The region showing the greatest growth in U.S. immigration from 2010 to 2013 was South Asia, with 372,546 new immigrants, including 254,355 from India, bringing the total number of immigrants from that region to 2.71 million.

In raw numbers, the largest number of immigrants in the country last year came from East Asia, 7.88 million, including 2.38 million from China and more than a million each from Korea and Vietnam.

There were 3.9 million immigrants from the Caribbean last year, including 1.14 from Cuba and 991,046 from the Dominican Republic.

About 3.16 million immigrants from Central America were in the country, including 1.25 million from El Salvador and 902,293 from Guatemala.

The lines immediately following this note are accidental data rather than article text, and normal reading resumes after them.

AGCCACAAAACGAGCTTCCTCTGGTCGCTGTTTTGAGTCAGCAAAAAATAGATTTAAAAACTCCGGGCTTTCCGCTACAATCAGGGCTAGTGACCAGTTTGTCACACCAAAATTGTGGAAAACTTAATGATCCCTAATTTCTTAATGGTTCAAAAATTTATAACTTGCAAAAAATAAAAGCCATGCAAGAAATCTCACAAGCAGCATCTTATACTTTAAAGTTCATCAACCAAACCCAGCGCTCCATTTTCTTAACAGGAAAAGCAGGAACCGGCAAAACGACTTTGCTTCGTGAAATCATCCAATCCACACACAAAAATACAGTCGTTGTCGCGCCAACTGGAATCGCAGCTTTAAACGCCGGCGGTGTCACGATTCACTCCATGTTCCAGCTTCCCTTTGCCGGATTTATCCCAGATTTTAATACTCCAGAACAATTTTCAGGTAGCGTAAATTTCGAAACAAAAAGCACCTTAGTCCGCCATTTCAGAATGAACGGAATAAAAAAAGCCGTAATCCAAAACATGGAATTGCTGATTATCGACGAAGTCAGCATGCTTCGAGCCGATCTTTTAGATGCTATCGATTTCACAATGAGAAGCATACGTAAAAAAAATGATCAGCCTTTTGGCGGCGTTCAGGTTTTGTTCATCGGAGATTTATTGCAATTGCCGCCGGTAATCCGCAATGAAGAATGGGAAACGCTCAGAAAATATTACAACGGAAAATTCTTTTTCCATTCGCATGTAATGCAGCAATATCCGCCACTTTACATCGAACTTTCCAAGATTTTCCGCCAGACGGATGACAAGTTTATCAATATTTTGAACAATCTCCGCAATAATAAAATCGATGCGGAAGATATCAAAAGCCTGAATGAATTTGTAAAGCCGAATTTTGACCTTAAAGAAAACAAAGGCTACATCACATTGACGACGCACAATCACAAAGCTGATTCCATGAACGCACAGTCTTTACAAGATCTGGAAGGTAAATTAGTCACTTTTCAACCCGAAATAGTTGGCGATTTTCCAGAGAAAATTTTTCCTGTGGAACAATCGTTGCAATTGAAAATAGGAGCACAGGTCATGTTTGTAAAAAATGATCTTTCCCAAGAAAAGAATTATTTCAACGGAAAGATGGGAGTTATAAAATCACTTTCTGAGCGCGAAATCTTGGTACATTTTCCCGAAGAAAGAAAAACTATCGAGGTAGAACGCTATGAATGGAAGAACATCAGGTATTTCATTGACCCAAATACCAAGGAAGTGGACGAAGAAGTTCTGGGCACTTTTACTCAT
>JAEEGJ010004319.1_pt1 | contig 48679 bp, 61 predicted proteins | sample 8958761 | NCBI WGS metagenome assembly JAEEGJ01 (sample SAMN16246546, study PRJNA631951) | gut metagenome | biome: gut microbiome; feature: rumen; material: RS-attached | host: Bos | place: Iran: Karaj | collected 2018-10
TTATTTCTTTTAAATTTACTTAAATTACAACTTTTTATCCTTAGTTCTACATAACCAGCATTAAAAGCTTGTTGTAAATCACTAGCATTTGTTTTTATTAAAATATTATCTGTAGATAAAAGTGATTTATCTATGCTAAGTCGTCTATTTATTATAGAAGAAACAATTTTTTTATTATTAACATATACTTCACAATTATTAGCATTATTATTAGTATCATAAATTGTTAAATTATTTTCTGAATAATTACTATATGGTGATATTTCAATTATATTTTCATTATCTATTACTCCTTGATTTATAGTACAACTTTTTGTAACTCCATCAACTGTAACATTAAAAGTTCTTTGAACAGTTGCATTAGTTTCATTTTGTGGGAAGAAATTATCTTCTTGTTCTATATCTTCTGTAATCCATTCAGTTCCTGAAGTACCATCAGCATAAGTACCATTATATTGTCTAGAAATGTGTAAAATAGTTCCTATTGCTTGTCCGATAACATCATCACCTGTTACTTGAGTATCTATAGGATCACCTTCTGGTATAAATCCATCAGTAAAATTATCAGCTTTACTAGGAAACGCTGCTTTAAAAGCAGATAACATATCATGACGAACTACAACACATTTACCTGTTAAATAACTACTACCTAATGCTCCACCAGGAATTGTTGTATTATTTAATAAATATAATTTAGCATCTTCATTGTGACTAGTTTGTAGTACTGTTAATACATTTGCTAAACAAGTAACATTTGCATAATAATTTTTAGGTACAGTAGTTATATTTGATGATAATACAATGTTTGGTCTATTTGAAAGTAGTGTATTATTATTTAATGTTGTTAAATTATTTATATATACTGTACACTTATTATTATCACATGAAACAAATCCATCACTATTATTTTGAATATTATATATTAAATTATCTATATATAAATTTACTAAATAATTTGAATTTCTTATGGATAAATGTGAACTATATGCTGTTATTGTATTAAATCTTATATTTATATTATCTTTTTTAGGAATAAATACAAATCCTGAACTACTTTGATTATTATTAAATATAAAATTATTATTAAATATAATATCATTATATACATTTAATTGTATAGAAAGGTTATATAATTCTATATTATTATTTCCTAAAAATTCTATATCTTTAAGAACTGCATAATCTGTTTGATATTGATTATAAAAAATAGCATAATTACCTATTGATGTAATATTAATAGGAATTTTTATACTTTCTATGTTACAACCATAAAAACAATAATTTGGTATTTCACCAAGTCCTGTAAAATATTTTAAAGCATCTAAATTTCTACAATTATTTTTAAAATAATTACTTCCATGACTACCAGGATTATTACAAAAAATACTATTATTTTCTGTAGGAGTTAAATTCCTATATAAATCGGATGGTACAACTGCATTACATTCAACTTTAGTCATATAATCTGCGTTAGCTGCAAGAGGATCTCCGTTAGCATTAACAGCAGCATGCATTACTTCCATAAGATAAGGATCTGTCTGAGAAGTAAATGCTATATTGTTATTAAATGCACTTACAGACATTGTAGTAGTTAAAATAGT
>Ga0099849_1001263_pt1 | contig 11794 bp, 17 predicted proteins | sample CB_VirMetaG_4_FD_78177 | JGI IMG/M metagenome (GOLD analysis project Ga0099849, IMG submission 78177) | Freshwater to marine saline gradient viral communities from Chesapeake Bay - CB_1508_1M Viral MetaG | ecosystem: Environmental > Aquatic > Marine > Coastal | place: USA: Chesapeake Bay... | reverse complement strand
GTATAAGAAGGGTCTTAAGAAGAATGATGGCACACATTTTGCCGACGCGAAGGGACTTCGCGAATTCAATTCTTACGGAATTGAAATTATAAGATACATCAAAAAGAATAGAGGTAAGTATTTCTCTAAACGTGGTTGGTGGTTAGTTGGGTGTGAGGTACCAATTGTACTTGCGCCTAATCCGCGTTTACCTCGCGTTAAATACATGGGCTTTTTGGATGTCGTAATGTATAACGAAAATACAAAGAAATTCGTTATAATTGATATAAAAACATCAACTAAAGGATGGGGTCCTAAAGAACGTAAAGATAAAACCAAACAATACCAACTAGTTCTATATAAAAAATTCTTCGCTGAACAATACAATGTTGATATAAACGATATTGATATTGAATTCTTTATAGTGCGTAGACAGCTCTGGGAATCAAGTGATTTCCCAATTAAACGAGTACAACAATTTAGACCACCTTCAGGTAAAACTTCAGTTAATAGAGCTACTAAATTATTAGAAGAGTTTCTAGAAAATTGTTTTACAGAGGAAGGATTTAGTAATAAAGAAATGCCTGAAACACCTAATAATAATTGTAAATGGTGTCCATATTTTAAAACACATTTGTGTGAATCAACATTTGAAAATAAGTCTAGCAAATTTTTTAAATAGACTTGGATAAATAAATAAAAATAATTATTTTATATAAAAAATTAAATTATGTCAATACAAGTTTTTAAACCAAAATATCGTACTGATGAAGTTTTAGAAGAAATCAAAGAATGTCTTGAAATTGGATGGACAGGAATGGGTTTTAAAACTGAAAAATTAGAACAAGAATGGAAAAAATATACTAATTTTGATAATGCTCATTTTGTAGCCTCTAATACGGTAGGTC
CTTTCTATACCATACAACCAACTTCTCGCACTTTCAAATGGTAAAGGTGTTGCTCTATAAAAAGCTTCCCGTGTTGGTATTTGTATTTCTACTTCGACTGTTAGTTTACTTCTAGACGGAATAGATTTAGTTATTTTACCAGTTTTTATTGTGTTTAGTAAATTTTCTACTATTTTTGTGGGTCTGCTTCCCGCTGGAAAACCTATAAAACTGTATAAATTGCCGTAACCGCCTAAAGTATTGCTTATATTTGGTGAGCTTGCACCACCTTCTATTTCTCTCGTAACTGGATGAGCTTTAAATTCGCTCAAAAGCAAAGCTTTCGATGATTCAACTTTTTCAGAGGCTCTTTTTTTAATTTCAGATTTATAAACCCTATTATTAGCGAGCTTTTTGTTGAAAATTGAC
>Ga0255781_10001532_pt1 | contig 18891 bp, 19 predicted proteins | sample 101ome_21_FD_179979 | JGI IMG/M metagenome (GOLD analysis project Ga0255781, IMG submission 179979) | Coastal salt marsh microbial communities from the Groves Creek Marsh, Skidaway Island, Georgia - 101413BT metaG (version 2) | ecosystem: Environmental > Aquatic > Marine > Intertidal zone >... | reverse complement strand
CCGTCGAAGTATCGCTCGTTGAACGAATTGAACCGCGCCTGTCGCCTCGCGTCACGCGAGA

The greatest share of the 2.76 million immigrants from South America were from Colombia, 677,231.

The U.S. was home to 1.81 million immigrants from the Middle East, with the largest number — 363,972 — from Iran.

There were also 4.88 million immigrants from Europe, 1.5 million from Sub-Saharan Africa, and 846,921 from Canada.

California was home to more immigrants last year than any other state, 10.31 million, followed by Texas with 4.36 million.

But the state with the largest percentage growth in its immigrant population from 2010 to 2013 was North Dakota, 27 percent.

Editor's Note:


2. Dick Morris: Panetta's Book Helps Hillary

Bill Clinton's former chief of staff, Leon Panetta, has a new book with one clear motive: to bolster Hillary Clinton's narrative that the failures of her foreign policy are not her fault, according to veteran political analyst Dick Morris.

In Hillary's book "Hard Choices," she criticized Obama's lack of strategic vision, and in an interview several weeks after the memoir’s publication, she said that the president’s dictum of "don’t do stupid stuff" is not an overarching foreign policy organizing principle.